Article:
The campaigns are focused on high-value Florida.
Mr Trump will hold his final Florida rally on Sunday night in a Cuban-American enclave.
Last year, he changed his residency from New York to Florida, where he owns the oceanfront Mar-a-Lago resort.
Mr Biden’s running mate Kamala Harris held three events across Florida on Saturday.
Ms Harris urged black and Latino residents to vote and said a “path to victory runs through Florida”.
Former president Barack Obama will campaign for Mr Biden in the state on Monday.
Susan MacManus, a political analyst and former professor at the University of South Florida, said the state was unpredictable in elections because people migrated there from across the US and Latin America, bringing their politics with them.
“We're a microcosm of the country. Around two thirds of our people weren't born here,” said Ms MacManus, who lives in Tampa.
Florida’s north-western panhandle is a Republican stronghold thanks to its conservative-leaning military personnel and veterans, and its closeness to the reliably Republican states of Mississippi and Alabama.
North of Orlando is The Villages, the largest retirement community in the US, traditionally where elderly, conservative Midwesterners enjoy year-round sunshine, but where liberal north-easterners now also move.
“When I moved here 14 years ago everyone was Republican,” said Craig Pereira, 74, a Trump supporter in The Villages.
“But people are retiring earlier, there’s more diversity and you’re getting more Democrats nowadays.”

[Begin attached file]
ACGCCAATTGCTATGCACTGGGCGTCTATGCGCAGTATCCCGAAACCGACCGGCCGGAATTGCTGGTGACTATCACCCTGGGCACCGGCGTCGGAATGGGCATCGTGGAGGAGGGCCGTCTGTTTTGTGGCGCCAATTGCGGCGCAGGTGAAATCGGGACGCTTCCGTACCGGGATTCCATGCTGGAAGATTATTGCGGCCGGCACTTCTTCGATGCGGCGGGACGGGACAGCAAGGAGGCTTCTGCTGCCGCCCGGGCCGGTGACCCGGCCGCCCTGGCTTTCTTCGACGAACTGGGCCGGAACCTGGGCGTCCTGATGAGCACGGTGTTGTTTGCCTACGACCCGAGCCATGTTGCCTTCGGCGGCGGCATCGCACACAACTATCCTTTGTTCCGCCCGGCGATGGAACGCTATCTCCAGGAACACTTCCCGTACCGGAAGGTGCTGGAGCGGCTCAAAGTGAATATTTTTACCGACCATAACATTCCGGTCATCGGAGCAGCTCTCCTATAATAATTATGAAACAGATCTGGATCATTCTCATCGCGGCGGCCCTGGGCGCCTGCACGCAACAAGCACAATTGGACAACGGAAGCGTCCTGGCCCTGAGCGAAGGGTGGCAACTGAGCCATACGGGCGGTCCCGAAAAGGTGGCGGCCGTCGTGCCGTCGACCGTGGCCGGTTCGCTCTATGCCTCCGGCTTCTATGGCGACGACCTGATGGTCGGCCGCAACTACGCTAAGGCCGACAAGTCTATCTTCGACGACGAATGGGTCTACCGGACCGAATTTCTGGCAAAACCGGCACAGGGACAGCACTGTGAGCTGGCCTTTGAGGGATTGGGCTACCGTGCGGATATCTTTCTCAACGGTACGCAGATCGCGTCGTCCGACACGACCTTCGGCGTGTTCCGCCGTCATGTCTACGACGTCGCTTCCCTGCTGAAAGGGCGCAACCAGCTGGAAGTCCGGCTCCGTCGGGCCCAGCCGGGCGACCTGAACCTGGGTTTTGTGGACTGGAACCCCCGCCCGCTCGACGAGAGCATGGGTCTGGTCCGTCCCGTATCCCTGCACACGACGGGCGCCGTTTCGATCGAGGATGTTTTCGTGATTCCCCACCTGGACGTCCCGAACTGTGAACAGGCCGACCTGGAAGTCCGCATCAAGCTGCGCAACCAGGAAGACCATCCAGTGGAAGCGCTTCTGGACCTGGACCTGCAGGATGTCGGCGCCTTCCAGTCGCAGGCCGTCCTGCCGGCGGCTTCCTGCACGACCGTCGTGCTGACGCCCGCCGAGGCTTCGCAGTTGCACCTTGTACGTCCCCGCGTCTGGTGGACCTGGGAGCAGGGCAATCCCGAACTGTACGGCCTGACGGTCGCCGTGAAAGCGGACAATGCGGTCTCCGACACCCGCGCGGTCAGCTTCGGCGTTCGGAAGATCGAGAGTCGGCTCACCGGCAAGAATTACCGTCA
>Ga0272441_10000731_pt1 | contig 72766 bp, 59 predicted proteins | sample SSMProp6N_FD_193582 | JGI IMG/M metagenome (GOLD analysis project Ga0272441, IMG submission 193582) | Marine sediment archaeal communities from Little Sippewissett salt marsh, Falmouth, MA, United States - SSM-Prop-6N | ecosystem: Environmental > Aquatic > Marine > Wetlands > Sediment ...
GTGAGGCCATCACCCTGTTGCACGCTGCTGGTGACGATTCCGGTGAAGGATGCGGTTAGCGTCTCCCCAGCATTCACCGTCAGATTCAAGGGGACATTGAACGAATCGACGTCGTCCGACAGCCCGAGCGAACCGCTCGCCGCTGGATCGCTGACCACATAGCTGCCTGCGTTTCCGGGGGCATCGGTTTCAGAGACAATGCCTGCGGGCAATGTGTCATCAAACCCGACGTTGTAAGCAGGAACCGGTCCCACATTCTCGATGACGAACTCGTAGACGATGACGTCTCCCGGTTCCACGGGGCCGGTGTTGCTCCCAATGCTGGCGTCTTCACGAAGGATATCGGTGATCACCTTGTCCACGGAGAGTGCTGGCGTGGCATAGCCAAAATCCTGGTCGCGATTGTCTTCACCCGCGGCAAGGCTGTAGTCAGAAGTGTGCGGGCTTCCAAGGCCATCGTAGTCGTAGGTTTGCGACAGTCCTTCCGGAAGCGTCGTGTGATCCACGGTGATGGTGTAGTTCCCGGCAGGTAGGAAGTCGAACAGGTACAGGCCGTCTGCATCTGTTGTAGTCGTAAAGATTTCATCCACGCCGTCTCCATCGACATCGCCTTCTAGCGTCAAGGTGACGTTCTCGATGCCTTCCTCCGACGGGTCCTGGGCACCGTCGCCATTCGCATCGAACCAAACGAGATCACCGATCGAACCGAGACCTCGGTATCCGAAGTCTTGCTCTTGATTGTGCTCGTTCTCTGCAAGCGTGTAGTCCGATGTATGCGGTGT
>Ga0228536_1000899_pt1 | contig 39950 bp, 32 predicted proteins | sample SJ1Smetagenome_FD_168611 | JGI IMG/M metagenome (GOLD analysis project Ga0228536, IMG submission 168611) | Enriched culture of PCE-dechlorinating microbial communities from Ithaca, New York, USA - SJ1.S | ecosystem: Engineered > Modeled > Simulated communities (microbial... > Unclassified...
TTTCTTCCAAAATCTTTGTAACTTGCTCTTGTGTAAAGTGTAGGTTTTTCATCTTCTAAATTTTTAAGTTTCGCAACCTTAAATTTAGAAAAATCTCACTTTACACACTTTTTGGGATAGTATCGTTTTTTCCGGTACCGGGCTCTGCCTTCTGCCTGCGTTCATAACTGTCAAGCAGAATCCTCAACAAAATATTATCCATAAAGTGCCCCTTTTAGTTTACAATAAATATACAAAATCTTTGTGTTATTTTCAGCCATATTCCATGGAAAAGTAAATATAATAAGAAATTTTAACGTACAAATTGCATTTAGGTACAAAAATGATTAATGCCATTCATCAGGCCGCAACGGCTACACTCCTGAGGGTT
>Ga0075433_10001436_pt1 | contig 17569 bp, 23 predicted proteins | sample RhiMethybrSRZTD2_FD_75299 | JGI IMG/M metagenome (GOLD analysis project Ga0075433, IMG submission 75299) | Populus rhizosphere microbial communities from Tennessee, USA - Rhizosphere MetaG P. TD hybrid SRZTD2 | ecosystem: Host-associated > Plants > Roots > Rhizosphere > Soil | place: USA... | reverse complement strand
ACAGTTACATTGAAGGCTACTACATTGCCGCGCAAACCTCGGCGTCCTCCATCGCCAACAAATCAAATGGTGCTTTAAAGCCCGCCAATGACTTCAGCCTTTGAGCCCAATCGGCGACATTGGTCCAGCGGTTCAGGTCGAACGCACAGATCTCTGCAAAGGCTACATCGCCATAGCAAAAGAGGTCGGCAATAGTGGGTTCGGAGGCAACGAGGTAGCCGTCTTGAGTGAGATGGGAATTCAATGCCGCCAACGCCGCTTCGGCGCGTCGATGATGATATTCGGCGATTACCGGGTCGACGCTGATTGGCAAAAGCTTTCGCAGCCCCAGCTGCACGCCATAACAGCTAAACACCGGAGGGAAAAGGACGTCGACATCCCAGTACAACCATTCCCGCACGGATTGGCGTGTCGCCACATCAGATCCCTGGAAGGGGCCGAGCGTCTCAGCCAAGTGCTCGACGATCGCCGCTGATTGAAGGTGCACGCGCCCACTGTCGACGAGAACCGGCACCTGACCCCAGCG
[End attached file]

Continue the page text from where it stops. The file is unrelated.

Miami and other parts of southern Florida are home to millions of Latinos.
The biggest groups are Cuban Americans, who lean towards the Republicans in part because of memories of the communist revolution in Cuba in the 1950s, and Democratic-leaning Puerto Ricans.
"We have rural-urban and suburban splits and generational divides between younger and older voters," Ms MacManus said.
“A key issue this year is a schism within Florida’s Latino vote that has emerged and hardened.
"People with ties to Cuba, Nicaragua, Venezuela, Colombia, even Honduras, are leaning heavily towards Trump due to an anti-socialism viewpoint.”
Memories of the 2000 election hang heavy over the state. Mr Bush defeated Al Gore, the Democratic vice president, after a recount, because voting machines had not fully punched holes in ballots and left “hanging chads”, among other problems.
Florida election officials said the computer punch-card ballots that fuelled the meltdown in 2000 were scrapped long ago and they expect the system to run smoothly in the nation’s largest swing state, even during the pandemic.
Florida may give one of the first signs of the election result.
Millions of votes have been cast early and, unlike Pennsylvania and some other swing states, they are already being counted and are set to be released when polls close on Tuesday night.
But there are fears about last-minute lawsuits to change election rules, militias gathering at polling stations to scare voters, computer meltdowns and Mr Trump prematurely claiming a win or accusing opponents of widespread election fraud.
“I don’t think we’ll see a battle over hanging chads because we don't have those any more,” Ms MacManus said.
“But if it's close, you’re going to have legal battles. Both sides have lawyered up, as they say.”